A couple of weeks ago, as Lisa and I wended our way through Whole Foods and Super Fresh, I spent as much time looking at other women as I did at my wife. There was Lisa, 31 weeks pregnant with twins, and I kept looking at every woman we passed. Why?
Well, please understand: My wife has gained a lot of weight. And if she is the least bit tired, which holds now pretty much all the time, she teeters when she walks. And these other women, on this particular grocery trip, started grinning at her, from 10 or 20 yards away, clearly hoping to catch her eye. But Lisa was so focused on finding frozen fruit bars and ripe bananas she failed to notice them.
A few women simply stepped in front of her and started talking. “Hi!” they said. “You look like you could give birth any time now!”
Lisa seemed content to merely smile in response. But Husband, because I am incapable of containing myself, barked “Twins! Twins!”
Eyes widened. Oohs and aahs sounded. My wife has become a human fireworks show.
For those who have never been close to a woman bearing twins, some background: By the time a woman carrying twins reaches 29 weeks, she has reached the proportions of a woman carrying a single baby to full-term. So, at the end point, all political correctness aside, when most women feel big as a house, Lisa, with multiple tenants, started pushing on to become an apartment complex. A woman carrying one baby might gain a little over 33 pounds through her pregnancy. At 29 weeks, Lisa had gained 35. According to a study conducted at Michigan State, a “healthy” pregnancy for Lisa could mean gaining an additional 20 pounds.
I wish it wasn’t so hard on her: One of the babies insists on pushing up into her rib cage. Sleep is often elusive. Comfort is now impossible. She grunts and shifts her position on the couch or in bed incessantly, looking for a pose that minimizes the hurt. Our doula showed me a move where I stand behind Lisa, reach around her waist and lift her belly. So far, Lisa never fails to sigh and recline back a little into my arms. That little bit of relief, not having to “carry” the twins anymore, for even a minute or three, makes a difference.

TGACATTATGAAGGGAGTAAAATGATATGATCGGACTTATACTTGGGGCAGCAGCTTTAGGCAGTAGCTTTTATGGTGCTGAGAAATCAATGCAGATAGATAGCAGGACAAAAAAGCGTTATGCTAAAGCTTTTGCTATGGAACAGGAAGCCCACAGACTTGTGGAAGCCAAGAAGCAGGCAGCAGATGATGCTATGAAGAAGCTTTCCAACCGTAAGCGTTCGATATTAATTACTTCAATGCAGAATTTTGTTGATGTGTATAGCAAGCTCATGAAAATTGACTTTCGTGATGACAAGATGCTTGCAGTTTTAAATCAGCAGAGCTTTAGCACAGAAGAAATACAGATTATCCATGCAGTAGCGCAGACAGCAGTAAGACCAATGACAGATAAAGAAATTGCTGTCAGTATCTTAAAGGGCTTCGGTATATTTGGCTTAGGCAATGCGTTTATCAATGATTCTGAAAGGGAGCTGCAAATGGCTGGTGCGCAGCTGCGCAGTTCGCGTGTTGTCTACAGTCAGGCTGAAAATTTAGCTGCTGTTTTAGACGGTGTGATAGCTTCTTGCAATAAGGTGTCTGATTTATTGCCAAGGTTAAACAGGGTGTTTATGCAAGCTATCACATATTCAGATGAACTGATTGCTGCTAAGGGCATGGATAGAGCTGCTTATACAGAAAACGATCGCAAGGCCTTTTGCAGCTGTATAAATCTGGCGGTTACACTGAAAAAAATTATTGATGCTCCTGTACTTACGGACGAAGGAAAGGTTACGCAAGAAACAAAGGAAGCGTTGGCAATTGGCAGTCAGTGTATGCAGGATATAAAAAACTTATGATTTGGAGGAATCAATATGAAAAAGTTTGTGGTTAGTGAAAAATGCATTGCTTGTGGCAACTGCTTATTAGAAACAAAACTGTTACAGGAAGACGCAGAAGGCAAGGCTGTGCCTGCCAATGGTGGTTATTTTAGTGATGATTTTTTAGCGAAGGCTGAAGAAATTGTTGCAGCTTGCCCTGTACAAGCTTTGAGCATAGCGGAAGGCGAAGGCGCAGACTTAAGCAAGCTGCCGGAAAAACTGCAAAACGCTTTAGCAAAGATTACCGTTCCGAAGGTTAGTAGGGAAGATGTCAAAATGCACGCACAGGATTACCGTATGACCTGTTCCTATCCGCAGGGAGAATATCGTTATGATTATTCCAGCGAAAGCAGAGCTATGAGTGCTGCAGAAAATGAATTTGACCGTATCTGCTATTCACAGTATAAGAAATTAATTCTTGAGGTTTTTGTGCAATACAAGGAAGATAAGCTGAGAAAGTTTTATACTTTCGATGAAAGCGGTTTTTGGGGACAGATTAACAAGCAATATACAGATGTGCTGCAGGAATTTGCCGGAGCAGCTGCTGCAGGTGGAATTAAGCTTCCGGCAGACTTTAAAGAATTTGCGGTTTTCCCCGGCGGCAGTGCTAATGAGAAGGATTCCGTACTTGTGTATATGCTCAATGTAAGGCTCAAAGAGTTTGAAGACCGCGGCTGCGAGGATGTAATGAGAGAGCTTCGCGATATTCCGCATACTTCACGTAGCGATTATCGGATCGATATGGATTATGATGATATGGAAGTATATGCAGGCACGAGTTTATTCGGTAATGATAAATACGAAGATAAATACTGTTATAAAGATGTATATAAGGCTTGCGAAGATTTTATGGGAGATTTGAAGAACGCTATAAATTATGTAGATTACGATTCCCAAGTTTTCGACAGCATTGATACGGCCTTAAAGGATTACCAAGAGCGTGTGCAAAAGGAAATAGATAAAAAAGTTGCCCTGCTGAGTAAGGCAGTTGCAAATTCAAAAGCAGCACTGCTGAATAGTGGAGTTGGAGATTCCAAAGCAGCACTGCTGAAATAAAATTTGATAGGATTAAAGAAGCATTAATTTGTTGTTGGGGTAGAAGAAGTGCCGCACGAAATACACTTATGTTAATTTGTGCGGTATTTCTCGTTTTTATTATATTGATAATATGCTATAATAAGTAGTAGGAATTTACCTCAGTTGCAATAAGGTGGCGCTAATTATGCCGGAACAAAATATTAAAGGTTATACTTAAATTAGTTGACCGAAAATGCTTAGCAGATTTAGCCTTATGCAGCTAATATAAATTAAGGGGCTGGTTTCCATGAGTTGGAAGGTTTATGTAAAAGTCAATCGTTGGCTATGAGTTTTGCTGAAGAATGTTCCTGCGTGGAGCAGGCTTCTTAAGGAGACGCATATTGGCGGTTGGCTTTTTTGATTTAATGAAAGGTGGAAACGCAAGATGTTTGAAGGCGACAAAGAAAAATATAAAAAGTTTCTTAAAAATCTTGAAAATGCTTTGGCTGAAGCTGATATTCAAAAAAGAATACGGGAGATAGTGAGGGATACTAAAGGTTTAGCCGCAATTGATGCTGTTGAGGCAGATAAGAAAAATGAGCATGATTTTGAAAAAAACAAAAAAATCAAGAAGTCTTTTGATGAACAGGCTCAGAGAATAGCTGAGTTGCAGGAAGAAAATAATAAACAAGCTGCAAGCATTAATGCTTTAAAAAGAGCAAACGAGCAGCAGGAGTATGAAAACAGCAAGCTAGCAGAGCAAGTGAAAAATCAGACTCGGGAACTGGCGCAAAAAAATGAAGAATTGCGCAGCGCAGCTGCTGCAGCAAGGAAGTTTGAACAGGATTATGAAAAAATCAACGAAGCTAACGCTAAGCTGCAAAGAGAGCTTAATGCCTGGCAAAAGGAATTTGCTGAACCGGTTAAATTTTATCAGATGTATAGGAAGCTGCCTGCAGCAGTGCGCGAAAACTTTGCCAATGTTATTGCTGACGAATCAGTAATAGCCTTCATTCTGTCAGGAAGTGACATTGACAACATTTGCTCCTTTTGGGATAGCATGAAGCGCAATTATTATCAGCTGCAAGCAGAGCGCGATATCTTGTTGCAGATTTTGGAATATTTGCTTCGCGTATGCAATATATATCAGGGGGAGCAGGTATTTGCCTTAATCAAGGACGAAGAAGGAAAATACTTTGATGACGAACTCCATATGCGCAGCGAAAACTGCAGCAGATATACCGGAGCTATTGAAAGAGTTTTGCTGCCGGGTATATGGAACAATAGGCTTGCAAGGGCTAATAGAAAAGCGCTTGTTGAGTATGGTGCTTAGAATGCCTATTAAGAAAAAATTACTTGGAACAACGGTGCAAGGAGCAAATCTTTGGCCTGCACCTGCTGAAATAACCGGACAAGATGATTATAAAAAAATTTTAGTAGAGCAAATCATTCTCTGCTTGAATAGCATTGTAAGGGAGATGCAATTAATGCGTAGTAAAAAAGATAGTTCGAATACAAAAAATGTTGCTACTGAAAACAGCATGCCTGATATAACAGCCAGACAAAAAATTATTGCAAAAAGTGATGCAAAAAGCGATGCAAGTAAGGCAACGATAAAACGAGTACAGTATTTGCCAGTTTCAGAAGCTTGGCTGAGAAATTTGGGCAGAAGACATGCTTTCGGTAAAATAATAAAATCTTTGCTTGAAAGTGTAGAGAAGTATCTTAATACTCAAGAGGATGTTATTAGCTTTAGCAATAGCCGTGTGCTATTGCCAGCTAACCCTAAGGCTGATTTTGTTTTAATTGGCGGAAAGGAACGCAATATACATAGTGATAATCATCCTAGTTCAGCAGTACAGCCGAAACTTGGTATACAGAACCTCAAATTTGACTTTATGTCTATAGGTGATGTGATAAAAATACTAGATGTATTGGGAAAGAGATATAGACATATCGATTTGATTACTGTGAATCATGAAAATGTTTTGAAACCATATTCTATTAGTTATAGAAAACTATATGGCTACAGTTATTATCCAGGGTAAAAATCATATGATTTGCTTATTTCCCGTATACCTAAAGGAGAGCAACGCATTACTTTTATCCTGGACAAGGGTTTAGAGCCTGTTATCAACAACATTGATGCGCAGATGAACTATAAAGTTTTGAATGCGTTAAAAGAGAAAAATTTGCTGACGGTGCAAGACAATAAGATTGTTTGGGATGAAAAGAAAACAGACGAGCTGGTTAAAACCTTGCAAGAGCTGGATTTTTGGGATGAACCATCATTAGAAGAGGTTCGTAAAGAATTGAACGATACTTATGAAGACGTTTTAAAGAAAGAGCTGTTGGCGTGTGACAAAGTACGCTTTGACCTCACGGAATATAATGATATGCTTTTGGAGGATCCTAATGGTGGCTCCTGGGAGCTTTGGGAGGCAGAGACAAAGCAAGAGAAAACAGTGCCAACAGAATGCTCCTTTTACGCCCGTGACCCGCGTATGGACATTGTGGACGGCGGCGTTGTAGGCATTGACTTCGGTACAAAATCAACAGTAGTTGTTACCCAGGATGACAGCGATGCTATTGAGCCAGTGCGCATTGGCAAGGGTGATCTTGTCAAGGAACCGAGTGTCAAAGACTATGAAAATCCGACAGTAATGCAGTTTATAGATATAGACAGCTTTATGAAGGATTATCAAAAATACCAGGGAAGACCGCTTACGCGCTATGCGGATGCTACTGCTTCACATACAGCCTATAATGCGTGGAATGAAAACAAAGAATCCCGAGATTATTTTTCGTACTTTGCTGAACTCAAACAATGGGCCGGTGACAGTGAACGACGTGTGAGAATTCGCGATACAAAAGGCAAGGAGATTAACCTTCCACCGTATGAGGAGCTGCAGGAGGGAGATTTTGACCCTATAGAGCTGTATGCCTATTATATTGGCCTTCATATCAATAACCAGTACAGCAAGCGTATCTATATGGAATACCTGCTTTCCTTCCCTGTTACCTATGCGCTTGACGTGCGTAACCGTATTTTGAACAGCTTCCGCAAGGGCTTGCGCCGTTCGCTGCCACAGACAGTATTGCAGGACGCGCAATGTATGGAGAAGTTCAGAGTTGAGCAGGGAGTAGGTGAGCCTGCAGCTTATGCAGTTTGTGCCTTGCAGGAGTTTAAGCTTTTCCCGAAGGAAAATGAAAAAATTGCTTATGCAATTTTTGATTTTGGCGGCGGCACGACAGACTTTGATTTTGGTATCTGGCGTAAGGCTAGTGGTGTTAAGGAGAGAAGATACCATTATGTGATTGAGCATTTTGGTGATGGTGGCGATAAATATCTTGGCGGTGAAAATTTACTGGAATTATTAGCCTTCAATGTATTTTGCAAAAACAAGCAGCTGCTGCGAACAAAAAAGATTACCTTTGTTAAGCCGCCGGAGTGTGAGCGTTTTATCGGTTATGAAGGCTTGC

Now, lots of women carry twins. So, I don’t want to fall into that trap of acting like my wife is the first person ever to travel this path. But it is the first time for us, and the incredible thing to me is that Lisa is still the woman I’ve always known. I’ll put it this way: If Lisa were converted into a weather forecast, she would read 80 percent chance of cheerful with strong gusts of joy.
Her sunny disposition was already remarkable to me, even before her pregnancy, because Lisa works as a pediatric physical therapist. She specializes in kids who suffer from cerebral palsy. So her days are filled with kids and parents doing the best they can in a difficult situation. She takes children who have never stood and helps them get on their feet for 10 seconds at a time. She takes kids who only have the strength to lay prone and builds their core muscles until they can sit up by themselves. Even these victories can sound disheartening. But Lisa appreciates each child’s progress in increments.
“Not many people could do what you do,” I tell her.
She doesn’t see herself as special in any way. So her pregnancy, though difficult, has made me happy for one particular reason beyond the pending birth of our first children.
The attention she attracts now—the complete strangers with startled smiles at the mere sight of her—is rock star stuff. All these people, stopping for a moment in their own busy lives, wanting to be near her, to hear the due date—their hands creeping up at their sides, like they feel compelled to reach out and touch her yet can’t. … They look at Lisa with a sense of wonder. And yes, I look at them. But they never seem to notice me. I am invisible. And I enjoy every second of that. Because suddenly, all around me now, it seems the whole world is seeing Lisa the way I do.